Well, not everybody.
Kuo said serving more people with a smaller staff has forced the agency to innovate. Among other measures, the MVA plans to allow Marylanders to renew their driver's licenses online starting next year. Prospective drivers will still have to appear in person to get an initial Maryland license.
As more of the MVA's simple tasks migrate to electronic systems such as the Internet or voice-recognition service, customers in the offices may see a change, Kuo said. Waiting times may decrease, he said, but the transactions may be more complex and take more time.
Some changes have already been implemented or are underway, Kuo said. For instance, most title renewals can be handled at an electronic kiosk or online. He said kiosks have now been installed in all MVA offices, some offering round-the-clock access.
He also noted that the agency posts wait times online. Late Wednesday morning, the MVA website (http://www.mva.maryland.gov/) showed that there were 13 customers in line for driver's license renewals at the Baltimore office, with a maximum wait time of 48 minutes.
Kuo said wait times at the city branch have dropped since the agency moved from Mondawmin. In early August, the average transaction at the Reisterstown Road office was down to 31 minutes from 37.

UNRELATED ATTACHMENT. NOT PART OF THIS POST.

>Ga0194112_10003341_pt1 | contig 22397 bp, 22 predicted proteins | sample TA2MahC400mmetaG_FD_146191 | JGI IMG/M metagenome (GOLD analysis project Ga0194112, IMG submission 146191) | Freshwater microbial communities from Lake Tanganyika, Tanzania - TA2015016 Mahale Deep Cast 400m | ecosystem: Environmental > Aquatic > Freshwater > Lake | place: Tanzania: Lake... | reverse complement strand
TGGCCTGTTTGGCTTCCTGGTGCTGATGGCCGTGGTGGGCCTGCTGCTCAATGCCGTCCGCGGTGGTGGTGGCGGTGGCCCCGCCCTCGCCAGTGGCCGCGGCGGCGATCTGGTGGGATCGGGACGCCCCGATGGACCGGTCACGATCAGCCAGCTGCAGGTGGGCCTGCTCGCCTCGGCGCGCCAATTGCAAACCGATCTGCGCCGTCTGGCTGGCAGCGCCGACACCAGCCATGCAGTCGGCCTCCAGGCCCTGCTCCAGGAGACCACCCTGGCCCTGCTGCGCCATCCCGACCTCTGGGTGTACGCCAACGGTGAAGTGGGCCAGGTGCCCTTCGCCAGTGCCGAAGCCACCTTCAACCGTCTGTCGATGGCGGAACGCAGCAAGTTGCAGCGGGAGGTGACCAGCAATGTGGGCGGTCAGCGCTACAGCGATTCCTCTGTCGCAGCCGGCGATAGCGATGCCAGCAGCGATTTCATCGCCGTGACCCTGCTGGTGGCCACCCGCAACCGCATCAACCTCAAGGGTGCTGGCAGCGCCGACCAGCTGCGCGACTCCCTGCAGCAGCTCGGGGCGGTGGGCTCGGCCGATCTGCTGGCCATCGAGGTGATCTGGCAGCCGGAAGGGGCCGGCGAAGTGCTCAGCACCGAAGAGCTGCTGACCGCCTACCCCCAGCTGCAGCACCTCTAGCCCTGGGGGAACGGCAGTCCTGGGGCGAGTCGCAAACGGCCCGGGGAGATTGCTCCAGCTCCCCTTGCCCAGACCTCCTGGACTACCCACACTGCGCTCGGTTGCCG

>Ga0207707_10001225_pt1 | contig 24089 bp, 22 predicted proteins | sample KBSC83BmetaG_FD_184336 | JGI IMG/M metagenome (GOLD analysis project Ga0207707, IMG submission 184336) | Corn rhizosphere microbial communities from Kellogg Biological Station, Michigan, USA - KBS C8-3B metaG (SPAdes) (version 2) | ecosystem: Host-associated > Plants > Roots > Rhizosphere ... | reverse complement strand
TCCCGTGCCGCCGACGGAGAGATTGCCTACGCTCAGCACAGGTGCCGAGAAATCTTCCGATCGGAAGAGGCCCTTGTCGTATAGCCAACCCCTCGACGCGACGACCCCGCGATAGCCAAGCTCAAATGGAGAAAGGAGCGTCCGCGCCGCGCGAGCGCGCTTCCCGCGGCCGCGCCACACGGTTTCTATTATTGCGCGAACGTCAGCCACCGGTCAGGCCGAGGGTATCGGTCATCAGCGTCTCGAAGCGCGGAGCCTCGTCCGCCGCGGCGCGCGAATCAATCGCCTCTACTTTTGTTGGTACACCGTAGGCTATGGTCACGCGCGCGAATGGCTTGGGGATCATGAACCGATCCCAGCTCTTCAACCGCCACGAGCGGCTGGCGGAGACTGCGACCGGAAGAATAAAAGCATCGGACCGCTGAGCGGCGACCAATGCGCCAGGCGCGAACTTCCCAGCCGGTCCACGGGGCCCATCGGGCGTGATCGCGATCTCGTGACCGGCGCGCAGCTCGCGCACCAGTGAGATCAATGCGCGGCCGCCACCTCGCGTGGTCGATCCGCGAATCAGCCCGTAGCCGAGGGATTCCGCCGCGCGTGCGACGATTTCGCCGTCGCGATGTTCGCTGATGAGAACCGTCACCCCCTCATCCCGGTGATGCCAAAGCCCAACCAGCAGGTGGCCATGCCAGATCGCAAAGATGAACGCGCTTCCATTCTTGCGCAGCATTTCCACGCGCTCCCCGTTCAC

Kuo also said he's well aware of the problems in Essex. One factor, he said, is the 10,000-square-foot facility — too small to keep up with demand.
The MVA is looking for a larger replacement, he said. The agency also is exploring an expansion in Howard County — the only metropolitan jurisdiction without a full-service office — where a small express office is located in a Columbia strip mall.
Kuo, who has been MVA chief since 2006, said the agency cannot simply focus on getting customers in and out quickly. The agency also must meet its other goals of promoting highway safety and ensuring the integrity of the identification-issuing process, he said.
But he said the agency's goal is to limit the need for Maryland drivers to appear at an office in person. More services will be provided by appointment only, cutting wait times and reducing the spikes in demand from unpredictable walk-in traffic.
Part of the challenge, Kuo said, is nudging a minority of customers, who insist on going through the lines, into using automated services. "Our new world is: We love all our customers but we don't have to see them," Kuo said.